Dinosaur Hunter Diaries #058: The Snake Man

Friday, August 14, 2020 at 8:00 am Comments (0)

Turok: Dinosaur Hunter #16


Drop everything, Turok needs to promo an event comic!


The sky over Big Bend Country has turned a frightful shade of pink, with an ominous black void hanging over the Earth. This would be of no interest to a couple of drug-runners out in the sticks, if this occurrence hadn’t also coincided with a worldwide electronic blackout, stranding them in a conked-out jeep. What else could go wrong? Are they going to get attacked by bionisaurs or something?


Oh.


Turok has sought spiritual guidance in response to these bad omens, and is met with cries from the earth. That, and the visage of Sandria Darque — the sister of Master Darque, a practitioner of the dark arts who’s a frequent meddler in Shadowman’s affairs. The big M.D.’s in the middle of some necromantic shenanigans at the moment, courtesy of an alien power that’s also granted Sandria with the ability to teleport. She can’t stand by and let her brother run amok like this, and is using her newfound power to recruit help wherever she can, hoping to undo all the chaos her brother has strewn.
More relevant to Turok’s interests, an enemy from his past has been revived by this alien power — a shaman, one who is harvesting strength from the dinosaurs. All she can do is point him to Big Bend County, before disappearing as cryptically as she appeared.


The two bionisaurs have since travelled to a small town and made a home for themselves hunting the cattle and townsfolk. Everyone’s taken shelter in the town hall and counting on qualified volunteers to take on the beasts; it’s not like they can call for outside help. Enter Sidewinder. A mysterious stranger who looks every part the hero they need. He doesn’t ask for payment; all he wants is the dinosaurs’ pelts.


Turok arrives in town, having tracked the dinosaurs’ movements. Ever since the void appeared in the sky, the bionisaurs have been acting strangely, losing their enhanced thinking capabilities and reduced to the slathering primitives they once were. He finds a coral snake lurking behind one of the houses, and slaying it suddenly brings back the memory of the shaman he fought all those years ago…


… back in 1860, before he and Andar had begun adventuring together. He had been riding in Big Bend Country when he encountered a pair of Apache raiders ravaging the caravan of a white family, and sought to intervene on their dishonourable affair.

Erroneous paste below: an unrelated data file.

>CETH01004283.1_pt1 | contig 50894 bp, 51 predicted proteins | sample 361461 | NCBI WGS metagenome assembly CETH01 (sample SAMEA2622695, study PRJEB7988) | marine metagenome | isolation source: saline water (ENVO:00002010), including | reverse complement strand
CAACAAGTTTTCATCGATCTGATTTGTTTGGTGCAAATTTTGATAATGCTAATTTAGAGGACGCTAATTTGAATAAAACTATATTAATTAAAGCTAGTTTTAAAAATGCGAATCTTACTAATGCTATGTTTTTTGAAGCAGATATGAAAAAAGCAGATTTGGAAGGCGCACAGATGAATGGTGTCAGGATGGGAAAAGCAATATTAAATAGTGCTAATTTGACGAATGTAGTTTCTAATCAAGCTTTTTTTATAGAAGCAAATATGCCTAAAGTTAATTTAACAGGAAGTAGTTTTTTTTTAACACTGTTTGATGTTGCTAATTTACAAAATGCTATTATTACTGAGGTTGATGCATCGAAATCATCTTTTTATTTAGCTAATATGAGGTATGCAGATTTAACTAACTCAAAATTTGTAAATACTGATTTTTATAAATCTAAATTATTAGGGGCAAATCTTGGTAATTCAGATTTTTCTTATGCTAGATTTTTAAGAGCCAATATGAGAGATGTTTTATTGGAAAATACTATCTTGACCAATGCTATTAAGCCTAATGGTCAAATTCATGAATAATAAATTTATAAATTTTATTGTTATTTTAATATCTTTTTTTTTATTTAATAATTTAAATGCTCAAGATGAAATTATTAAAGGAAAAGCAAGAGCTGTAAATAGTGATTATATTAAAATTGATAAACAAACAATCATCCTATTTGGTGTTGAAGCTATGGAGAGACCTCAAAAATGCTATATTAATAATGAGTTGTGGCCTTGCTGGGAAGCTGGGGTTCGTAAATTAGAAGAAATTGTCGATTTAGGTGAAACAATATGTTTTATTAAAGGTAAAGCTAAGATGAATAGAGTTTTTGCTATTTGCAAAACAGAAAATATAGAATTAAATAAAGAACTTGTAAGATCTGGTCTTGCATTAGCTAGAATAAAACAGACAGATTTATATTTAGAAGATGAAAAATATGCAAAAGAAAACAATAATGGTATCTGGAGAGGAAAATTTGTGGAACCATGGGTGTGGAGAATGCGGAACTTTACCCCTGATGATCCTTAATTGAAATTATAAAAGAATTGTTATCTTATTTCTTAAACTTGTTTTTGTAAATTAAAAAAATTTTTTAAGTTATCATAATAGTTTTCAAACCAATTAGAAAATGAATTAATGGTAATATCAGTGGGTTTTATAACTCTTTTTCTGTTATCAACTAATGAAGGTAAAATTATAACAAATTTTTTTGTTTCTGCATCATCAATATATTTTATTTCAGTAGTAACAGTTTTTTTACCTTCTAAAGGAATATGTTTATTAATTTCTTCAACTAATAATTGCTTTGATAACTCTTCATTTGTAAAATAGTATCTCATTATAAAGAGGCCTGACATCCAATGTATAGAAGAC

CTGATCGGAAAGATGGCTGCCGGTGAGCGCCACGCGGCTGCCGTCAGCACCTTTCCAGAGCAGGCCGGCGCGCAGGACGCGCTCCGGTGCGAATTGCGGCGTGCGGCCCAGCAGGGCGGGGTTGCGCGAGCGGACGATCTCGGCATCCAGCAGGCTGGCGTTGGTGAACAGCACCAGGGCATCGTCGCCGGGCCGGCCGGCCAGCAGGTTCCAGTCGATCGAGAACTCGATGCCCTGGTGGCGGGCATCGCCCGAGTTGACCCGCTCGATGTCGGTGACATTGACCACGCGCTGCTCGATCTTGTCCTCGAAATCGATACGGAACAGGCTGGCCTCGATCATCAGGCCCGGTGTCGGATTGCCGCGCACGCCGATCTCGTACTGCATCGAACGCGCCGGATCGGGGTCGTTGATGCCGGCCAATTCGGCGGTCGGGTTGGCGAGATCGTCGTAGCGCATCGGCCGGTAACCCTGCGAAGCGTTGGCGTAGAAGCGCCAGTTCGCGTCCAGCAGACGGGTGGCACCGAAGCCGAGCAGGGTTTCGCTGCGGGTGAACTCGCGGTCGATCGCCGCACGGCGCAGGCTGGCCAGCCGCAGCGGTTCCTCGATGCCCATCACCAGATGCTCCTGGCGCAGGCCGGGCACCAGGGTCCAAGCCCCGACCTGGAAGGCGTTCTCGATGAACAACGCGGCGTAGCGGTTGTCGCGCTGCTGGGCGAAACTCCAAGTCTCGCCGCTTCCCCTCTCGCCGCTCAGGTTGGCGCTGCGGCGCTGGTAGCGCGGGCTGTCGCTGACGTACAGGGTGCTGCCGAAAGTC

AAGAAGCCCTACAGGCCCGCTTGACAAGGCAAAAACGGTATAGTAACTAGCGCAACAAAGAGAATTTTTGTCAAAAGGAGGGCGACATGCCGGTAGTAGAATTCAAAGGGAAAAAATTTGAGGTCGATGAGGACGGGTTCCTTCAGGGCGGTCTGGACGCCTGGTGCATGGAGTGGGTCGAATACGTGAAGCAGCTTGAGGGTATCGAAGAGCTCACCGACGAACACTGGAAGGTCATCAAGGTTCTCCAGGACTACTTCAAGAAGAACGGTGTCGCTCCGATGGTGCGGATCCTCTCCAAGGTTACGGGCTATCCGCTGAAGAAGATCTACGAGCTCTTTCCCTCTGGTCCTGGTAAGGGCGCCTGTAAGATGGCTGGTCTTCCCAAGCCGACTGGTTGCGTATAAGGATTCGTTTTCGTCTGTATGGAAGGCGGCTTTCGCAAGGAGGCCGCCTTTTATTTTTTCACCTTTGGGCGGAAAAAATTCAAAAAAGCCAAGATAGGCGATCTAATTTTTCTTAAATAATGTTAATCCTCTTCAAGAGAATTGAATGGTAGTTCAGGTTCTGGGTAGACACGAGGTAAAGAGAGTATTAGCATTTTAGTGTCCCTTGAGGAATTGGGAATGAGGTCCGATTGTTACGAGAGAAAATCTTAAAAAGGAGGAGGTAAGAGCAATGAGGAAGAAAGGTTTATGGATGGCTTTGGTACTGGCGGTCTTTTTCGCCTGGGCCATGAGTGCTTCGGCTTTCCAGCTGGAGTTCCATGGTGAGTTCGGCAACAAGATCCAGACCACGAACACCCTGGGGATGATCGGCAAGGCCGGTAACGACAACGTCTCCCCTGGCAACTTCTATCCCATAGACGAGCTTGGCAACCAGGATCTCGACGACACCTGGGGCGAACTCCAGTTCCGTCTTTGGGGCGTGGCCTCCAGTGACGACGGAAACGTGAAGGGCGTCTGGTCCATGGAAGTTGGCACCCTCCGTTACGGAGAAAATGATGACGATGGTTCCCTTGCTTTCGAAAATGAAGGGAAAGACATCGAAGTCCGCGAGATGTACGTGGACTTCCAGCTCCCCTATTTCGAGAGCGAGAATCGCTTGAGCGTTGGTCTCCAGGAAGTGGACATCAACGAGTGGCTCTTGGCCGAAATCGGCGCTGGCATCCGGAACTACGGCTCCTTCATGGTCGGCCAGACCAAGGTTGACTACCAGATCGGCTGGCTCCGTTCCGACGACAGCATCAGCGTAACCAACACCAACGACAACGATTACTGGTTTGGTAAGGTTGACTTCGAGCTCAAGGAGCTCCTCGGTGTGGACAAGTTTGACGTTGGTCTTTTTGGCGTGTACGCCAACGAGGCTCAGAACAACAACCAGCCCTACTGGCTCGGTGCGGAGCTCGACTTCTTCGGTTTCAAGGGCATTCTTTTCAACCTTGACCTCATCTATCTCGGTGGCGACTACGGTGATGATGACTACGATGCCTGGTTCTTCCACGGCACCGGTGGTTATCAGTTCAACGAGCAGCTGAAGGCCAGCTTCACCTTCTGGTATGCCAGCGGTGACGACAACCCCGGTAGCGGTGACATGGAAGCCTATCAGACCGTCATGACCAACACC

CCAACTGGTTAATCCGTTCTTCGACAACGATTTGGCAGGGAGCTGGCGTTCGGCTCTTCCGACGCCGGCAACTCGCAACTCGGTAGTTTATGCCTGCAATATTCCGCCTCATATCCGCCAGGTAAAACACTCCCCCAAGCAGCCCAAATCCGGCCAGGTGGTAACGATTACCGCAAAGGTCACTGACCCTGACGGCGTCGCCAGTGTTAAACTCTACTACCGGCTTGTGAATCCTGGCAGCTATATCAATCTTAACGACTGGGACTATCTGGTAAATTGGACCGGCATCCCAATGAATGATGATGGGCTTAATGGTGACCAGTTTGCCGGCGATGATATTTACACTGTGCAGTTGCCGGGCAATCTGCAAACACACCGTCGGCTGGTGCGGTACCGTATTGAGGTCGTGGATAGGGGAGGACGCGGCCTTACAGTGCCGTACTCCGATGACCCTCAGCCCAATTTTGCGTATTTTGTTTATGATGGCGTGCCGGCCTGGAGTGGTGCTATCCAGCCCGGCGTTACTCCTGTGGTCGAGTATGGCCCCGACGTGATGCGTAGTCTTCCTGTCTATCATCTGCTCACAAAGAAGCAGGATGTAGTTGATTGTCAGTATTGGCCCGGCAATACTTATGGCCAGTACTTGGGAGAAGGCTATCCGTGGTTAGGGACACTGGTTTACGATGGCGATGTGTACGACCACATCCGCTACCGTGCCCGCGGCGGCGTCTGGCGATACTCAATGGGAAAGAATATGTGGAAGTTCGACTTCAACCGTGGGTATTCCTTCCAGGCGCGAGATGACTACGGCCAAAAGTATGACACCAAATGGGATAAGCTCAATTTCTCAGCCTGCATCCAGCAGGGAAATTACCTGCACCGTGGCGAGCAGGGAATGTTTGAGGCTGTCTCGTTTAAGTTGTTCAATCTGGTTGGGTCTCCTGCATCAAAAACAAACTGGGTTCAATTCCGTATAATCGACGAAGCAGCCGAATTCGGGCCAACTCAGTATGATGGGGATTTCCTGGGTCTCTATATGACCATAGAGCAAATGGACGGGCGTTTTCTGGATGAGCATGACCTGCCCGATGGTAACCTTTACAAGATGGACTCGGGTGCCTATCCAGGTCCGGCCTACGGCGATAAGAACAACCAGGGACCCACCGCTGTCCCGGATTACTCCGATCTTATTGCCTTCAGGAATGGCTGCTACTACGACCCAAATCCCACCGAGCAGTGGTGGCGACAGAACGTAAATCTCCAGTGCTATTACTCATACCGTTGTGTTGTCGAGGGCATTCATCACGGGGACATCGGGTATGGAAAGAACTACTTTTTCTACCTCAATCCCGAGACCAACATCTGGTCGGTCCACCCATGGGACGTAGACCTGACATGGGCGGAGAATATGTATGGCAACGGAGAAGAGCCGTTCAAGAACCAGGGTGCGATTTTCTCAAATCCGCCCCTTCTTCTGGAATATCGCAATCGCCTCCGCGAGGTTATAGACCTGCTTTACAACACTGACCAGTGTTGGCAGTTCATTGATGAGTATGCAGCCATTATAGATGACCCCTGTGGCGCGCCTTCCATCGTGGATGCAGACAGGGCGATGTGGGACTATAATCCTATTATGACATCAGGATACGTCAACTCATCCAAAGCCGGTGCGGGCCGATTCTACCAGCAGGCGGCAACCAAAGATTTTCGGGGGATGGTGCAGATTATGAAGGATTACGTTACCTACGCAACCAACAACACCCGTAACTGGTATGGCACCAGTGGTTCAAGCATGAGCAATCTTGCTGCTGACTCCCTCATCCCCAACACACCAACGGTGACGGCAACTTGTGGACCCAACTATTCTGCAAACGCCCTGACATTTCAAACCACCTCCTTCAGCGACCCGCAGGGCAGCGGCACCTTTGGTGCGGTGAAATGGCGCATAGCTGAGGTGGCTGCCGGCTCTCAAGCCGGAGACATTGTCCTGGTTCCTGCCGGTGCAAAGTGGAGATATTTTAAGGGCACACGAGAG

This is the first time we see a glimpse of Turok’s life before his time in the Lost Land… and with it, finally a rough idea of when his adventures began, taking place in the latter half of the 19th century. We’ll see a slow trickle of flashbacks throughout the Valiant run, offering more insight into our hero’s life, history, and pre-history.

It admittedly undoes a few facts that were stated in the original Son of Stone comics, the most notable of which is, well, Turok interacting with white folk! The earliest issues of the Gold Key comics made a point of repeatedly stating Turok and Andar lived “some hundreds of years before the coming of the white man to America,” though to be fair, that introductory paragraph got dropped pretty sharpish.
One thing to remember is that Valiant’s runs of Magnus: Robot Fighter and Solar: Man of the Atom, for all their allusions to the classic Gold Key iterations, did not treat themselves as continuations of the old stories, and Turok is no different. While familiar elements are carried over (Chichak and the Spider Clan but one example), these stories are effectively reboots. We can assume some parts of Son of Stone are still canon, but I’d bet the story where Turok drinks magic shrinking juice probably never happened. (we won’t be covering that one for a while, but you don’t want to miss it! or maybe you do, it’s pretty dumb)


Turok fended them off, slaying one with a tomahawk, but was too late to save the travellers — Snakehandler had seen to that. The two locked blades, but Turok got the upper hand and slayed the Apache shaman, who uttered a prophecy of his return… which, until now, sounded like hogwash.


Turok awakens from his vision to find a bionisaur nearly on top of him, and just barely slices it from belly to neck before it does the same to him… and he’s still got the other one to worry about.


He’s in no condition to take the beast head-on — that last one was enough to take the wind out of his sails. Instead, Turok improvises a pit trap over a cistern, and lures it into plummeting through its weak covering. Before he can end its life with a single arrow…